Many market forecasters confidently predict that the global heating, ventilation, and air conditioning (HVAC) market will grow rapidly to approximately $155 billion USD by 2022, up dramatically from its 2013 estimate of $91 billion, due to construction projections and urbanization in developing nations.
How do we sustain that growth using current vapor-compression technology? Developed for commercial applications during the first half of the 20th century, modern vapor compression refrigeration systems power the air conditioning in our homes, office buildings, and cars, as well as satisfy our residential and commercial refrigeration needs.
While vapor compression is a very mature and relatively inexpensive technology, it is nearing the limits of potential energy efficiency improvements, and yet its use still represents a substantial proportion of our energy consumption, second only to lighting in the U.S. alone. Liquid refrigerants in common use today often escape into the environment, accumulate in the atmosphere when initially closed systems develop leaks with time, and cannot be re-captured.
An alternative technology has actually been with us for quite some time. Caloric materials and compounds that can generate strong cooling effects when cyclically acted upon by magnetic, electric, or mechanical forces, can be incorporated into refrigeration systems that are dramatically more energy efficient than current vapor-compression models.
When my late colleague, Karl Gschneidner Jr., and I discovered what is known today as the “giant” magneto-caloric effect in a gadolinium alloy in 1997, we were presented with a promising new avenue for cooling systems. We partnered with Astronautics Corporation of America to build a successful prototype refrigeration mechanism. Despite much, mostly uncoordinated, subsequent research in the materials science and engineering communities, and demonstration models being built by various teams all over the world, the technology as it now exists has remained largely behind the doors of research institutions, failing to make the leap from fundamental research to applied technology.
The central challenge of bringing caloric cooling technology to market is finding affordable high-performance caloric materials. Like Peltier effect in thermoelectric devices, caloric effects underpin the efficiency of caloric refrigeration systems. Mirroring the materials base for thermoelectric applications, the pool of functional caloric materials on hand is severely limited. Only three materials are presently available for integration into magneto-caloric devices operating at room temperature: elemental Gd and its alloys with other rare earths, La(Fe1-x-yMnxSiy)13Hz, and MnFe(P,Si,B). Best known for its medical applications, shape-memory Nitinol, NiTi, is the only material available for elasto-caloric (a.k.a. thermos-elastic) systems, and BaTiO3-based multilayer capacitors – for electro-caloric devices. Although successful laboratory prototypes have been demonstrated, low cooling powers at full temperature spans and high costs, both of which are material-driven, preclude the much-anticipated transition from the vapor-compression-based present to a more efficient and consumer-friendly caloric cooling and heat pumping future.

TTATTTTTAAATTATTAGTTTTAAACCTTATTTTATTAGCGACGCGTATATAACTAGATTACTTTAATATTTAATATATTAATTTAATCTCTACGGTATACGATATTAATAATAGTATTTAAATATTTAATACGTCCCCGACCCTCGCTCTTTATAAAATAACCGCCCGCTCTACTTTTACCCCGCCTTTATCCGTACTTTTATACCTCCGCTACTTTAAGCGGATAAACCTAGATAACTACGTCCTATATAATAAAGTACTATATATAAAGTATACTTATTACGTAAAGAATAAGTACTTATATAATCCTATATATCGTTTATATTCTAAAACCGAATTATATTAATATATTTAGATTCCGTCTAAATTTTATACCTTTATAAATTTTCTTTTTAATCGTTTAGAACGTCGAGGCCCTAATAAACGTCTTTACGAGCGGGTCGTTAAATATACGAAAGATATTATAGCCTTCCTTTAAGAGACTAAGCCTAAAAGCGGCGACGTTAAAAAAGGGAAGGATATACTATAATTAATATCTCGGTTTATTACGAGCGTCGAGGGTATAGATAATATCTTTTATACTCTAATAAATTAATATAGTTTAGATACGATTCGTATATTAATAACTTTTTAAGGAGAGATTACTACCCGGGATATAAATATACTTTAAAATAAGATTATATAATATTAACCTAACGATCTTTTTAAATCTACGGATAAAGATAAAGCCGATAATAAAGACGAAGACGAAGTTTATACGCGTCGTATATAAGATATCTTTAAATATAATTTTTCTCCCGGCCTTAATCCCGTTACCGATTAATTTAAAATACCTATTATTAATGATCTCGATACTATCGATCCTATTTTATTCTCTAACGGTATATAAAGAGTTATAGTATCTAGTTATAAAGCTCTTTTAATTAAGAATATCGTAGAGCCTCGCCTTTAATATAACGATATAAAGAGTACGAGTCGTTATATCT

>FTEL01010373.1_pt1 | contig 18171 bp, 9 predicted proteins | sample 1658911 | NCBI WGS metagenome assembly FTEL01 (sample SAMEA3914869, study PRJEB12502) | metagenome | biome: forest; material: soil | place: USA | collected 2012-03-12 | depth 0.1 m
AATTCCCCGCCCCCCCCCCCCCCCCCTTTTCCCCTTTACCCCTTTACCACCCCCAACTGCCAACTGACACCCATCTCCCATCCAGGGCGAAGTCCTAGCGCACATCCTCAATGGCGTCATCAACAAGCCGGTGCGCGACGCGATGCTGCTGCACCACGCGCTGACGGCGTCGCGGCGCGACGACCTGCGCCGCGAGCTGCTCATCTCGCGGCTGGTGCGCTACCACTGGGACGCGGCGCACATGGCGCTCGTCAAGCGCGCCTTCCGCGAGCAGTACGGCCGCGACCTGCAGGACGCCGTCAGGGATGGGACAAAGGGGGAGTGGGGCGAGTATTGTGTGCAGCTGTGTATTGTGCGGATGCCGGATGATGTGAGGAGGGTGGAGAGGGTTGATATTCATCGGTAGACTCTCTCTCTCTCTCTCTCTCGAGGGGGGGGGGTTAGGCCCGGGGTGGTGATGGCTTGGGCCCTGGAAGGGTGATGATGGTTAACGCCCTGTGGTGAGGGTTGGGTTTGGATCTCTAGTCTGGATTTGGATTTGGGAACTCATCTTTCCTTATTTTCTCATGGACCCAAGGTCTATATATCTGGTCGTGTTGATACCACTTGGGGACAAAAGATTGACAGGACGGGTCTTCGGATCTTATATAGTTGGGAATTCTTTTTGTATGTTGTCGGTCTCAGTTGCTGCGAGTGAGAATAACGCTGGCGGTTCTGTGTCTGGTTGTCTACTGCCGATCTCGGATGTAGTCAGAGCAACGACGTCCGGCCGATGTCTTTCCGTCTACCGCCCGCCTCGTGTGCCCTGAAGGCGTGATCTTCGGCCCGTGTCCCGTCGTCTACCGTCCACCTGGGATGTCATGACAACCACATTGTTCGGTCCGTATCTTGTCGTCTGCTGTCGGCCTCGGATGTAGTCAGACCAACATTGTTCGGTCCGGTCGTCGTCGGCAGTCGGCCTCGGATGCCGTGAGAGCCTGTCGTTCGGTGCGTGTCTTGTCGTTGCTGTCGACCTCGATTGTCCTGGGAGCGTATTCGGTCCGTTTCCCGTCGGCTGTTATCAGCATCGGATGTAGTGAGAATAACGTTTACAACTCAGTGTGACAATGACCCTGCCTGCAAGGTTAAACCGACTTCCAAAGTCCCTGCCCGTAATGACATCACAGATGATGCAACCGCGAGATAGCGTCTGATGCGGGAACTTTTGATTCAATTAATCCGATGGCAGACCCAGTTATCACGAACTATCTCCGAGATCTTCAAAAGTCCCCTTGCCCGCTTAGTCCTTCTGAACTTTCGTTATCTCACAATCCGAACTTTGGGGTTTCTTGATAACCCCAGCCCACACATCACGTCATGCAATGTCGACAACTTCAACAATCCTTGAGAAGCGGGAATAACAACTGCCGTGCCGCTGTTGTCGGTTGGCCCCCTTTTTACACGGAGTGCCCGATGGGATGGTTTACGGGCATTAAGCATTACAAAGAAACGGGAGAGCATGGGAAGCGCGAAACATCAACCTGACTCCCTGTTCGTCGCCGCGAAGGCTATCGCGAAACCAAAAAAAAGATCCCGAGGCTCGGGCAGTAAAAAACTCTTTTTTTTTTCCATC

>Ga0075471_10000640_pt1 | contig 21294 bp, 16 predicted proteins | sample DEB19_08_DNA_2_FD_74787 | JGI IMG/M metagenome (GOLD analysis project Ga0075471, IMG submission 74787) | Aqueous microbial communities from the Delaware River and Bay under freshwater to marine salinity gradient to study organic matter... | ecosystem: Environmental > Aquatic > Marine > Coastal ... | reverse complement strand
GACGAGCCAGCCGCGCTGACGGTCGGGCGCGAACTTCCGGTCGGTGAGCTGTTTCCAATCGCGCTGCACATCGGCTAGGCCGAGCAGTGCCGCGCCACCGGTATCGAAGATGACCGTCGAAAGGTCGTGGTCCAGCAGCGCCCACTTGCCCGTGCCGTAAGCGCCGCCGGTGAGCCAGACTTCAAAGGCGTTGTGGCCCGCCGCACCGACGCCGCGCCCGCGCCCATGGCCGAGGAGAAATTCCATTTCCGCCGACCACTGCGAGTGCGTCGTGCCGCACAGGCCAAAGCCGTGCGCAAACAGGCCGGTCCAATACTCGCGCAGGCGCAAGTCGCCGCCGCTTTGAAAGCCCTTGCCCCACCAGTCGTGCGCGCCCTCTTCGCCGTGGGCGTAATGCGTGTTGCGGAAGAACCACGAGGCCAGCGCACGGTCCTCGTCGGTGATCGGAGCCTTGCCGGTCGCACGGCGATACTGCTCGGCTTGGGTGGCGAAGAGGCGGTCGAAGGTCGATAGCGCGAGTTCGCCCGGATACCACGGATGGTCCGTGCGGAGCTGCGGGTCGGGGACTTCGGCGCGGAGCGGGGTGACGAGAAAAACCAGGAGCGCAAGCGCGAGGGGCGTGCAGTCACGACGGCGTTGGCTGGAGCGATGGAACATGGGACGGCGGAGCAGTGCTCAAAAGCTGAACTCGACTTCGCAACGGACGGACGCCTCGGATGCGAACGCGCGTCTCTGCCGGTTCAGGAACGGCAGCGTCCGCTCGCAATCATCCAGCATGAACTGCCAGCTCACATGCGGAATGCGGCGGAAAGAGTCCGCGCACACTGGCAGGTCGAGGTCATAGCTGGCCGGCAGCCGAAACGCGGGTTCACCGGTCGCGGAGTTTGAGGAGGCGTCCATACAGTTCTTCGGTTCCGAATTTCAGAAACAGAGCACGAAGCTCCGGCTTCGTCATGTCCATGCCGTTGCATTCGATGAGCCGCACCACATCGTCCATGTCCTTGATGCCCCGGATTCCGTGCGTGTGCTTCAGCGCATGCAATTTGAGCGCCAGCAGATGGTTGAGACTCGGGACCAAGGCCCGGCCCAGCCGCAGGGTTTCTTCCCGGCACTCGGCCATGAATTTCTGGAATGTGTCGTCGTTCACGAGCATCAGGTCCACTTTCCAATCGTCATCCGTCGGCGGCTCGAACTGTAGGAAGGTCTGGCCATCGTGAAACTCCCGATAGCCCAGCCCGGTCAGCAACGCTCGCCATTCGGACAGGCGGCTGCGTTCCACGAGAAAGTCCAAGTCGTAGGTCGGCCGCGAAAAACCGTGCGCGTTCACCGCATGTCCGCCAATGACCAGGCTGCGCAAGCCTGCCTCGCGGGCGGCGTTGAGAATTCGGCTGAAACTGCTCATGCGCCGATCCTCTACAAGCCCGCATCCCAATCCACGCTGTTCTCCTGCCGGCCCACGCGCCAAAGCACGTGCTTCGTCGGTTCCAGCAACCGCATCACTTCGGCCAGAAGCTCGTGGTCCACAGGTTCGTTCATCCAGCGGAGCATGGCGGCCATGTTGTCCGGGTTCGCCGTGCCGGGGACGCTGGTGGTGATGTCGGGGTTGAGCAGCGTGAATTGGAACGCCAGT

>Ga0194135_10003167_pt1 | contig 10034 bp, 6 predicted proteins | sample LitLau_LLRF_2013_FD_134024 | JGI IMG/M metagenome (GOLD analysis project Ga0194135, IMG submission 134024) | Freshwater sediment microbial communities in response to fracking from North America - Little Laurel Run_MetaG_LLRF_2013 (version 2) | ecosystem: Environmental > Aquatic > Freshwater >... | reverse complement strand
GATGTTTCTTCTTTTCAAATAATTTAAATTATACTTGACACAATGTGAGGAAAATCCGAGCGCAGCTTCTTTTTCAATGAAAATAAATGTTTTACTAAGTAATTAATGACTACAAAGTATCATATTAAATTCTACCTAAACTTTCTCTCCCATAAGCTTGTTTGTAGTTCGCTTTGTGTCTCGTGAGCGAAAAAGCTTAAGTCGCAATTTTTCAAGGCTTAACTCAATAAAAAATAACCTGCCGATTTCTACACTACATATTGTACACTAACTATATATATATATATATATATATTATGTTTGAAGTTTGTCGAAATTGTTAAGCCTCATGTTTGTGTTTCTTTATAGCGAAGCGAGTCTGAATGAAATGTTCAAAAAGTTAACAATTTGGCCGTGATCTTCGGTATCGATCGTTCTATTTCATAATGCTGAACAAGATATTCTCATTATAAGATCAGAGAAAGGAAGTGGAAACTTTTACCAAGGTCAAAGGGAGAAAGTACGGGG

Last year a team of national laboratory, academic and industry scientists and engineers assembled as the research consortium CaloriCool, funded by the U.S. Department of Energy (DOE), to concertedly address and pursue materials-related technical challenges and to substantially accelerate the penetration of caloric cooling systems into the marketplace.
Member of the U.S. DOE Energy Materials Network, the consortium is set to address foundational challenges that include rapid discovery of advanced caloric materials, their evaluation and processing to ensure lifetime stability, rapid assessment of material performance, regenerator design, materials-based economic analyses, and validation and technology transfer. The consortium’s ultimate goals are to pick up the pace in developing caloric materials and, therefore, ensure adoption of caloric cooling and heat pumping technologies across a broad spectrum of applications within a decade, and establish the consortium as the national resource and international authority in caloric materials within five years.
We believe the potential gains in energy efficiency and new features that the emerging solid-state, caloric cooling technologies have to offer are too significant to ignore.
Vitalij K. Pecharsky is a senior scientist and group leader at the U.S. Department of Energy’s Ames Laboratory, an Anson Marston Distinguished Professor of Materials Science and Engineering at Iowa State University, and the director of CaloriCool®. CaloriCool® is an early stage research consortium funded by the U.S. Department of Energy’s Office of Advanced Manufacturing of the Energy Efficiency and Renewable Energy (EERE).